The Cowboys got Kitna from Detroit for starting cornerback Anthony Henry. Kitna appeared in only four games last season for the Lions, starting in all of those before being put on injured reserve in mid-October because of a back injury.
The day before the Lions put Kitna on injured reserve, he said his injury wasn't that serious and that he expected to play again during the season. He threw for 758 yards with five touchdowns and five interceptions.
The 36-year-old Kitna, who was due a $1 million roster bonus next week, was not expected to return to the Lions. Kitna, scheduled to make $1.95 million this season, has played 12 NFL seasons with Seattle (1997-2000), Cincinnati (2001-05) and Detroit (2006-08).
When Romo missed three games last season because of a broken pinkie, the Cowboys went 1-2 and leaned heavily on their defense to beat Tampa Bay 13-9 for the lone victory. The Cowboys, who went into the season considered a Super Bowl favorite, instead went 9-7 and missed the playoffs.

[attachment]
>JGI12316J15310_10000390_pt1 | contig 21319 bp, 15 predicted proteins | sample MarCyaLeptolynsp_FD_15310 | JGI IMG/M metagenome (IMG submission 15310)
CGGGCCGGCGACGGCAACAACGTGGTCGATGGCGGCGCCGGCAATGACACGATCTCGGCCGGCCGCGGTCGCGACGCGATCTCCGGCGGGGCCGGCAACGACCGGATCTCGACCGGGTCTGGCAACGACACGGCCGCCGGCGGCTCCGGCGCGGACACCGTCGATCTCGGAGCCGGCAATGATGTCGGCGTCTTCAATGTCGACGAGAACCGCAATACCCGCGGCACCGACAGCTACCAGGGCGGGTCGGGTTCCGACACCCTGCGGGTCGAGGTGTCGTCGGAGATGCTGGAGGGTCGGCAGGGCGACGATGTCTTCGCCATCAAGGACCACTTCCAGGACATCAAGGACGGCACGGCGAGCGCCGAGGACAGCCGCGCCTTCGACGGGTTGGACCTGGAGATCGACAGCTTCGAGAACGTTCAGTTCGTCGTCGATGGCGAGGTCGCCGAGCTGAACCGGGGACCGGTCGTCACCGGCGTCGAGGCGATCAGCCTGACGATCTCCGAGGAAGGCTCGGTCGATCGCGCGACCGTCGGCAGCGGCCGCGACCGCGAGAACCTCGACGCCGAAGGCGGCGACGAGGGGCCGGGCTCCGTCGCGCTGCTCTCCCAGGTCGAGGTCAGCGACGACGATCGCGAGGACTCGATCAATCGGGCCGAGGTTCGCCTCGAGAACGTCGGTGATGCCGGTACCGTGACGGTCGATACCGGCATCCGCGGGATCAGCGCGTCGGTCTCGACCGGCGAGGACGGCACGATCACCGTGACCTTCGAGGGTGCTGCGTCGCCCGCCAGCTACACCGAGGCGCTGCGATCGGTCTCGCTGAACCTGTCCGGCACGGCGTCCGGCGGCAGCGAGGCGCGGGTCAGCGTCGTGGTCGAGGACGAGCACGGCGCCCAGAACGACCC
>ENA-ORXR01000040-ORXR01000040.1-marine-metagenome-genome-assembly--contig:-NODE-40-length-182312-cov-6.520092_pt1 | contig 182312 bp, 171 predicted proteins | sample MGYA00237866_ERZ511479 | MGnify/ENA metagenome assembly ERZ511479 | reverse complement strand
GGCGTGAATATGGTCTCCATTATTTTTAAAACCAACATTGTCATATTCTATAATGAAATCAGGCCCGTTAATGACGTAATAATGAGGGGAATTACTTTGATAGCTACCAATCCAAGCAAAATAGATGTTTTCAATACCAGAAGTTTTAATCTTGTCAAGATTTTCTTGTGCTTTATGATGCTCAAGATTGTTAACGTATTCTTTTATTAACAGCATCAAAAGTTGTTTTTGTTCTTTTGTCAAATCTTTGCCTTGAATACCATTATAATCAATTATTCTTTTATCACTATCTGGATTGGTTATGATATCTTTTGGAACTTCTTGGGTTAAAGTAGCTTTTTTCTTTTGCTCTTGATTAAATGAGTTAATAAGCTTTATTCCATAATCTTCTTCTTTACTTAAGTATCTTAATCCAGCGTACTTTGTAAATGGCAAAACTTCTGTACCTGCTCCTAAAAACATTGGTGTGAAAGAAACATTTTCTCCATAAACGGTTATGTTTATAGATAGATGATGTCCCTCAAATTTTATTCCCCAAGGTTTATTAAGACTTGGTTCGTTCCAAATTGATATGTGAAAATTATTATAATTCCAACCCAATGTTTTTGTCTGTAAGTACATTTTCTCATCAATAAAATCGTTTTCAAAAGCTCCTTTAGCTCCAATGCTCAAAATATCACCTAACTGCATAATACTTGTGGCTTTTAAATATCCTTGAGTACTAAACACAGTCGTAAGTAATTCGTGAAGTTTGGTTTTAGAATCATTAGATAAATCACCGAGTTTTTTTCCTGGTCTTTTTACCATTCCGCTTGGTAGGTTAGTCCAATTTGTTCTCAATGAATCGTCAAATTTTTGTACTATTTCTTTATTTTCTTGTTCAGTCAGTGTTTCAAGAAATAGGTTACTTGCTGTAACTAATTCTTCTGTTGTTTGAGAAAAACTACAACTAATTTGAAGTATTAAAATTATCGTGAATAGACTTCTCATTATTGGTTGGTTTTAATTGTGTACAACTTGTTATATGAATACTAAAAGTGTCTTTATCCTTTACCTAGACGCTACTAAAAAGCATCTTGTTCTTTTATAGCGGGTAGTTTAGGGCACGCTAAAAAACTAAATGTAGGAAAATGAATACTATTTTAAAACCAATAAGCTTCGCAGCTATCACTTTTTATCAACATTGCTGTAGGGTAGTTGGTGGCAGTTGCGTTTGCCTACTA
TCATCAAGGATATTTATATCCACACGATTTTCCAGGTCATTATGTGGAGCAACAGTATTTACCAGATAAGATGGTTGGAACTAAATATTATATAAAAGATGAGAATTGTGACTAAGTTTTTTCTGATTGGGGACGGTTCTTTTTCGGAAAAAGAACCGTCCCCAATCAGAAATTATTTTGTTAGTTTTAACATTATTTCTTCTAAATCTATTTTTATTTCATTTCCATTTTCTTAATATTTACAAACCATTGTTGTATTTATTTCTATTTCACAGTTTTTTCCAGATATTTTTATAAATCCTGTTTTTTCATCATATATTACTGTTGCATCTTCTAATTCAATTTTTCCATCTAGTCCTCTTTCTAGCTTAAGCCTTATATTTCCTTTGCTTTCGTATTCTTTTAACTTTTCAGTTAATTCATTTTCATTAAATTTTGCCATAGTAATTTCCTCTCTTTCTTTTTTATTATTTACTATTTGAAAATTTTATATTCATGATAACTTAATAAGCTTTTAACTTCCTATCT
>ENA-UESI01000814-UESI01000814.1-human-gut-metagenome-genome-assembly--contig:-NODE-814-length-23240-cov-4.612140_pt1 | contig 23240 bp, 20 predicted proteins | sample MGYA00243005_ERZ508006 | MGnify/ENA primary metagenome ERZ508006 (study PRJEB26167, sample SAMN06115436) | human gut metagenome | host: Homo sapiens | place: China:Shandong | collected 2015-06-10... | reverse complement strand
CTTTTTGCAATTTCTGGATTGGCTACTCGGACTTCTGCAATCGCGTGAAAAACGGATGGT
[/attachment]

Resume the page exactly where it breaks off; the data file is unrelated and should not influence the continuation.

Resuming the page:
Dallas released 17-year veteran quarterback Brad Johnson on Thursday.
Henry started all 16 games for Dallas last season. Orlando Scandrick or Mike Jenkins, both rookies last season, could be in position to take over the starting job.
Kitna could have an interesting introduction to a couple of Dallas defenders.
In the 2006 regular-season finale, Kitna threw four touchdowns passes in a 39-31 victory that wrapped up a 3-13 season for the Lions. In an interview the following week with a radio station in Seattle, where the Cowboys had to go for the playoffs, Kitna called out the Dallas defense, notably cornerback Terence Newman and linebacker Bradie James.
Before the 2007 game Dallas won, Newman indicated during a radio interview his desire for revenge on Kitna. That came about the same time James said the game had been circled on his calendar all year.
"Y'all can ask me about Jon Kitna every day from here on out the rest of my life and I will get fired up," James said then. "He talked like we weren't ever going to play them again."
Copyright 2009 by The Associated Press